Content Marketing Demands Your Commitment
Content marketing is a term that has been around for a couple of years but its meaning has changed from being solely about quality blog content to becoming a key part of business marketing strategy. However, there are still many companies that do not use content marketing or have an ill-defined strategy. A recent survey by Pardot suggests that although many marketers agree that content marketing is important and will play an ever-increasing role in marketing strategy – many of these marketers still have no plan in place.
So what are the goals most businesses want to achieve through content marketing?
- Increasing SEO
- Building awareness
- Increasing perception
- Increasing traffic levels coming to a company website or landing page
- Develop leads
- Improving viewer/customer engagement
According to the survey, audience engagement ranked the highest with 52% of respondents stating it is their the primary focus and ultimate goal for their content marketing efforts.
Developing an engagement strategy begins with making an offer – a business transaction where the viewer is prepared to give their information (name, email address) in exchange for information such as a Top 10 list or an e-book. Or the exchange could involve signing up for a free sample, in which case the marketer will receive a lot more information about the prospect. The key with the offer is the more valuable it is to the viewer, the more information they will be prepared to give up to get it.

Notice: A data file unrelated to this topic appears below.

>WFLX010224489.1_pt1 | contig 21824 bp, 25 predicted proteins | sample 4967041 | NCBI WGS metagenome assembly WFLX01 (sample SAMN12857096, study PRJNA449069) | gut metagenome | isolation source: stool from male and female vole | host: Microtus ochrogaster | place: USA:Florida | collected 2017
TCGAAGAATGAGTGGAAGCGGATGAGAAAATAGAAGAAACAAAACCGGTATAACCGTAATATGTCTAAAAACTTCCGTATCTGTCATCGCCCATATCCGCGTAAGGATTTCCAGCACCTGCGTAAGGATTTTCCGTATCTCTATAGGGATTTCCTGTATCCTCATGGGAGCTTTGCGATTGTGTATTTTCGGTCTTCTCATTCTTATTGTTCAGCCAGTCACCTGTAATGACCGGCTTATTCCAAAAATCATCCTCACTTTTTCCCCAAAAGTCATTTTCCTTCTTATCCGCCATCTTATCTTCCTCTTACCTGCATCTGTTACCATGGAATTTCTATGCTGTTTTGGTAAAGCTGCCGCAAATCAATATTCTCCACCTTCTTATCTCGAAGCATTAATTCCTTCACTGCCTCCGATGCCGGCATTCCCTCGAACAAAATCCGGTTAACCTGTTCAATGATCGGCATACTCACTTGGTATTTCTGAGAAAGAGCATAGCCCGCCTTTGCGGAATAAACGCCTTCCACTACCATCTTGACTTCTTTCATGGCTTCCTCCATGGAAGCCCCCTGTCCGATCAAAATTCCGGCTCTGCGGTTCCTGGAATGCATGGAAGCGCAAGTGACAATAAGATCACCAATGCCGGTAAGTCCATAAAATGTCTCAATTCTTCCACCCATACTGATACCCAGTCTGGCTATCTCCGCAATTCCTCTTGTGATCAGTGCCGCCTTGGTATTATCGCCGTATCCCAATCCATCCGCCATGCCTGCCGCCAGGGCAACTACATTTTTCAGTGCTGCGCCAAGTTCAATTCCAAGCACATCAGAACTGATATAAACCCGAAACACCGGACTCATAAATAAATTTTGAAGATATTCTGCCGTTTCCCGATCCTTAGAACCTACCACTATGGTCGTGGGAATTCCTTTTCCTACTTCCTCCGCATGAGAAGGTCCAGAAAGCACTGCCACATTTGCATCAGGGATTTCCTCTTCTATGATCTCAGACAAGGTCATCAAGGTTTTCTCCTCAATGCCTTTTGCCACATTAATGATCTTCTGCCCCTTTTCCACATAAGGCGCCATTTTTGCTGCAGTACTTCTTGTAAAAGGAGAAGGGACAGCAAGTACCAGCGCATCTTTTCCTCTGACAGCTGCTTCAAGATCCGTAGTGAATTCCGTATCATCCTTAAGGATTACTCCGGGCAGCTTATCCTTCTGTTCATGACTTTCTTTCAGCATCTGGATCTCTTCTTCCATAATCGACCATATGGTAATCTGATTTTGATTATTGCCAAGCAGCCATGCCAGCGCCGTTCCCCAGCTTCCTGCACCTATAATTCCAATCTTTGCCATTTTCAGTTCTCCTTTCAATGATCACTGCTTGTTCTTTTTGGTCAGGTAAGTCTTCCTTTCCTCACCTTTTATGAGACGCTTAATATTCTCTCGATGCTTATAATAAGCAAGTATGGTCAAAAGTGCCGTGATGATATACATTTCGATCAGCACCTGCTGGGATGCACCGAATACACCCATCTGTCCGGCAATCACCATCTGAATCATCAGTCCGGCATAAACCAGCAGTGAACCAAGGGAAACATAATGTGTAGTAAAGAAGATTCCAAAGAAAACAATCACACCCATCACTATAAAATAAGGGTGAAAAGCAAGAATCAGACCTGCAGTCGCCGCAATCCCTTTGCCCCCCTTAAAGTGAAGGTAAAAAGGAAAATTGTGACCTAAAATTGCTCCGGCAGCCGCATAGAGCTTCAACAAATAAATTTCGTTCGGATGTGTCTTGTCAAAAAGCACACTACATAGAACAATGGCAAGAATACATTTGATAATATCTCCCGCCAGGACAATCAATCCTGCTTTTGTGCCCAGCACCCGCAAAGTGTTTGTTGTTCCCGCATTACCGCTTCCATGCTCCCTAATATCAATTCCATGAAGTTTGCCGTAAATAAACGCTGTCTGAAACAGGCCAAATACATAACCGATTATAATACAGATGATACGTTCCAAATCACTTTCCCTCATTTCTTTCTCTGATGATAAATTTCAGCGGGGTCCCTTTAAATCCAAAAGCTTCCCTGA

Once you have the prospect’s information, the next step is to attempt to build a rapport with them. This could be sending emails (but not too many) and also starting a conversation with them by asking a question or sharing an insight. Even though most marketers agree with this action, the issue that arises is finding the time to make this effort.
Develop a Schedule
The solution is to create schedule, or an editorial calendar, that will force your team or an individual to stay on top of these inbound marketing efforts. Focus on starting with blogging and follow-up with schedule that is reasonable, maybe twice a week. Then after a few weeks of being persistent and getting used to the practice, invite others in your office (or colleagues) to write blogs as well (maybe create an editorial staff) so you can build out more content and increase your chances of engagement while building your SEO presence.
In developing a content calendar consider the following:
Create an editorial calendar
See what is topical online by visiting the the blogs and websites that discuss marketing, advertising and digital marketing and promotion. Add your insight and then stay focused on creating content as often as you can schedule it.
Create a spreadsheet with 5 columns:
a) Date of Post (when it should be published)
c) Details (to help you remember exactly what the post is about)
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d) Resources (list any references you may want to use for your post)
e) Responsibility (assign ownership of the post).
Your next step is to write and promote these posts – get it out there on Facebook, LinkedIn and Twitter and add more social media websites.
We’ll have more to come in our subsequent posts – stay tuned!